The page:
Who owns the credit for providing public services in Ghana? Do we reward a good steward or one that embezzled the national cake? Ghana struggles indeed to understand a clear divide between public and private “goods” when defining its government, and in search for political power. Certainly, we explore here the term “goods” as defined in economics as “a commodity, or a physical, tangible item that satisfies some human want or need, or something that people find useful or desirable and make an effort to acquire it”. Therefore, has Ghana commodified its government? Are the current political debates and campaigns supporting selfless public service or just a quest to fulfil ardent political fantasies?
In 1957 when Ghana gained independence, it was a popular notion among the people that political power and its transition to the people will create economic and social change – in the right direction. Common growth and evolution of the African continent was the mantra of the first president of Ghana, Dr. Kwame Nkrumah. At least the majority acquiesced.
Ghana has over the years been a beacon to the African continent and beyond, in all its political and socioeconomic victories. With some tangible steps towards democratic consolidation in the wake of the 90s, Ghana continues to witness some of the most acrimonious pre-election tension between ruling party and opposition parties and even intra-opposition turmoil.
To divulge the political environment, there is little discourse on the issue of rights to vote in democratic practices in recent elections in Ghana and Africa as a continent. A study from the US Institute of Peace, “Voting Fear”, by Bekoe (2012) presents pioneering work on the scope and nature of electoral violence in Africa and investigates the forms of electoral violence in Sub-Saharan Africa, spanning 1990 to 2008.
Filling a gap in the existing literature on electoral violence, “Voting in Fear” offers concrete ground for revisiting trends of electoral violence in Africa. Ethnically marginalized groups and individuals who reside in rural regions in Ghana, Liberia, Mali, and Cote d’Ivoire and across the northern belt of Sub-Saharan Africa have their voting right repressed if not taken away. Collier (2009) in his renowned book entitled “Wars, Guns and Votes: Democracy in Dangerous Places”, investigates violence and poverty in developing countries and shares a cautionary warning about the prevalence of ethnic divisions and policy failures.
Trending scholarly works have revealed “dirty tactics”, some illegal, to alter voting behavior, and are purported by political surrogates and their likes. Traces of unregulated elections across African states allow candidates to manipulate voter turnout and the use of violence, vote buying and fraud to mitigate democratic precedence (Collier & Vicente, 2008: Fafchamps & Vicente, 2009). Why is it still trending in 2016, and in the coming elections in Ghana?
Notwithstanding, elections across African states have been acclaimed at some point to be free and fair but there is trending evidence of logistical and other problems; a topic for another article. However, with all the issues around voting right and elections, does that have anything to do with the concept of government and/or public administration in present Africa, and Ghana to be specific? Certainly!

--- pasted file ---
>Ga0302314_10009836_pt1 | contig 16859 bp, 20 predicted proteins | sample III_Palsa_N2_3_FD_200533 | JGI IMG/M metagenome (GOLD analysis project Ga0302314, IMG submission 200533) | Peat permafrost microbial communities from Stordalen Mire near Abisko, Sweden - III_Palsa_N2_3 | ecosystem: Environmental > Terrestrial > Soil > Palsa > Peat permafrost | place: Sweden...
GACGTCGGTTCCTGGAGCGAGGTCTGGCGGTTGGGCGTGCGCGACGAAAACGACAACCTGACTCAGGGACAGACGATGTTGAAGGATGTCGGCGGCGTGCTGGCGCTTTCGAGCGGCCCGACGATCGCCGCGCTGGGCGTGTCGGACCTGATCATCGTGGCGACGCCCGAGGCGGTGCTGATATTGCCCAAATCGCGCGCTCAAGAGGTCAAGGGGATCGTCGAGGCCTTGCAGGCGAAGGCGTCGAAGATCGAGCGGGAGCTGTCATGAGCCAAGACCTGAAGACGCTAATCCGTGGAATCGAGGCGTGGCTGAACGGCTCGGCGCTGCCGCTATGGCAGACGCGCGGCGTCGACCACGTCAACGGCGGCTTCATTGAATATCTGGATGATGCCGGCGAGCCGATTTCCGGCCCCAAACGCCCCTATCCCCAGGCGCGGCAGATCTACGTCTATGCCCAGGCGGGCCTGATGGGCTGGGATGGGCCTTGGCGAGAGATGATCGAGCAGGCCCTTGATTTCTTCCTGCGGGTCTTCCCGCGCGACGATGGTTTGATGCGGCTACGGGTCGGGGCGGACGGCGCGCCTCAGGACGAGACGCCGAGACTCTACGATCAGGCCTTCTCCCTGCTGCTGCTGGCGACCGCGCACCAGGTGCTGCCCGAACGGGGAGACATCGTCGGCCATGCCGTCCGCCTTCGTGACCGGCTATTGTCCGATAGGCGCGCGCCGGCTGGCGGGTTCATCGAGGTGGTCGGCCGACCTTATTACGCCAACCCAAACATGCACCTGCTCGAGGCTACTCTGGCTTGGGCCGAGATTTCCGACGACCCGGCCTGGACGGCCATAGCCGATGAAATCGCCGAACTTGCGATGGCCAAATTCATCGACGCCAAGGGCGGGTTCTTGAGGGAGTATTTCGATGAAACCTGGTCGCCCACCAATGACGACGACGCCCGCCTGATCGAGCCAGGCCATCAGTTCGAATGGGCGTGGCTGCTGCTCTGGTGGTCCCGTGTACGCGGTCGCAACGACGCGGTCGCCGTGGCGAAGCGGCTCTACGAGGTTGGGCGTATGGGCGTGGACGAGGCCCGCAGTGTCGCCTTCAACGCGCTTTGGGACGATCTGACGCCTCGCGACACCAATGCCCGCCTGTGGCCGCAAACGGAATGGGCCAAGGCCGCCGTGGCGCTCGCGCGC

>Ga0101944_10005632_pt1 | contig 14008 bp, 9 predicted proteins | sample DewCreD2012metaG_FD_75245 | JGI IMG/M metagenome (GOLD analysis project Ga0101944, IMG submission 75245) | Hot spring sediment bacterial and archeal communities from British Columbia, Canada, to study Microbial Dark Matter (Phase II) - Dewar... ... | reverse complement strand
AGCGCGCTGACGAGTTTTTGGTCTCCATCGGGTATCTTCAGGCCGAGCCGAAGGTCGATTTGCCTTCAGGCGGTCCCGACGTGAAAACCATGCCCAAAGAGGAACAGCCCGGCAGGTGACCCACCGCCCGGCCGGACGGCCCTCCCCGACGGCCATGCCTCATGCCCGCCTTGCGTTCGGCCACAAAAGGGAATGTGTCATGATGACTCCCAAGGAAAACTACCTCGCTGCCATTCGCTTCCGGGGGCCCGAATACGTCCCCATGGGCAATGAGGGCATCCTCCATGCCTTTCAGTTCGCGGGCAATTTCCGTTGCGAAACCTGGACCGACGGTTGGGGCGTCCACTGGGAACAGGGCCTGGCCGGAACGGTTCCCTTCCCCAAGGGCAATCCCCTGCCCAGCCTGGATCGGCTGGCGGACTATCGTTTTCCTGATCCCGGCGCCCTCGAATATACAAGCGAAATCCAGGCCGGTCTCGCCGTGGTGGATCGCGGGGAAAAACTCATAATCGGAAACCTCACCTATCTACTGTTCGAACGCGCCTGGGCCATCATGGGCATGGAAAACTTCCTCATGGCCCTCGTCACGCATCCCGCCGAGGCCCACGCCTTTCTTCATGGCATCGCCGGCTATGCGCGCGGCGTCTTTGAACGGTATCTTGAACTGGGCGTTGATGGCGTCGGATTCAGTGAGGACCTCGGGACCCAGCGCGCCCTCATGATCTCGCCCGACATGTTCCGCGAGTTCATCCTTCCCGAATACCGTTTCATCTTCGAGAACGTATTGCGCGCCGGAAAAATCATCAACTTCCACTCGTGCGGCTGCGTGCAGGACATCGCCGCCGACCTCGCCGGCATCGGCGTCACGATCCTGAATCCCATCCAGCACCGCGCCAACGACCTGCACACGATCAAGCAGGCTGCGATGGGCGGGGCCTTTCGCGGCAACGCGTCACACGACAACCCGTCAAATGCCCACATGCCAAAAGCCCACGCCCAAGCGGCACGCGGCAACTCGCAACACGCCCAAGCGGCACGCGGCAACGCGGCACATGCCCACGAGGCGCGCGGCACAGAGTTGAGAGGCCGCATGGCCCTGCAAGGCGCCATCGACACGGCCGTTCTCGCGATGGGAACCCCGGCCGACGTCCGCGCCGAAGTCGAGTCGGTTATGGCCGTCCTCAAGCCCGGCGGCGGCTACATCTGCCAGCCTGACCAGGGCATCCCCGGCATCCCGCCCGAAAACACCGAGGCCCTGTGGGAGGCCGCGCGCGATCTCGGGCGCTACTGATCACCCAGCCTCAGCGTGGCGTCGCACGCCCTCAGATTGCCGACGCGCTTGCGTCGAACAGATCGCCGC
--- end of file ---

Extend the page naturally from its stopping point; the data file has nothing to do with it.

Schools are failing; especially basic educations in Ghana, however there are controversies about who provides Chalks to Schools. In article 25 of the Ghana Constitution, it states that “(1) All persons shall have the right to equal educational opportunities and facilities and with a view to achieving the full realisation of that right – (a) basic education shall be free, compulsory and available to all”. Whilst “School facilities” are combinations of the buildings and grounds, parking lots, playing fields, and fixed equipment, the provision of and the use of the facility must be consistent with the primary educational function of the school. Therefore, since when did this constitutional provision become an individual decision for political parties and their proxies? This is a fundamental right and therefore “public” not dictated by the mood swings of any Ghanaian leadership or any interested party thereof.
Whilst there is no one answer to the dilemma in Ghanaian public administration; however there is definitely some issues of public versus private ethics and how the Ghanaian people perceive the role of government in the development of the country. The educated politicians have capitalized on the apparent ignorance of the masses, and the proxies are disseminating untrue political campaigns to provide education, healthcare, etc., the same things that a mandated government is failing to provide each day, and over the years since independence. Not much is being done to address the economic development and curve the country’s debt crisis.
Many scholars have tried to theorize the issues of corruption and confusion with public and private goods especially in developing nations in Africa. Hellsten and Larbi (2006) of University of Birmingham, UK underscored the notion that “in the context of developing countries with collectivist culture, it is often assumed that there is no clear distinction between one’s public and private roles and between professional and personal ethical commitments and that corruption is part of the culture”. Unfortunately the leaders in these developing nations are aware of these concepts or practices. Most have gained the most education possible to understand the plight of the common voter, but on the contrary, they manipulate the citizenry.
The world of scholars and advocates including those of the responsible Ghanaian leadership and stakeholders are calling for a change and redirection of the county and indeed the continent, to embrace administrations that will be honest with the mandate to provide public service, and not to achieve reveries.
Viva Ghana!! Peace!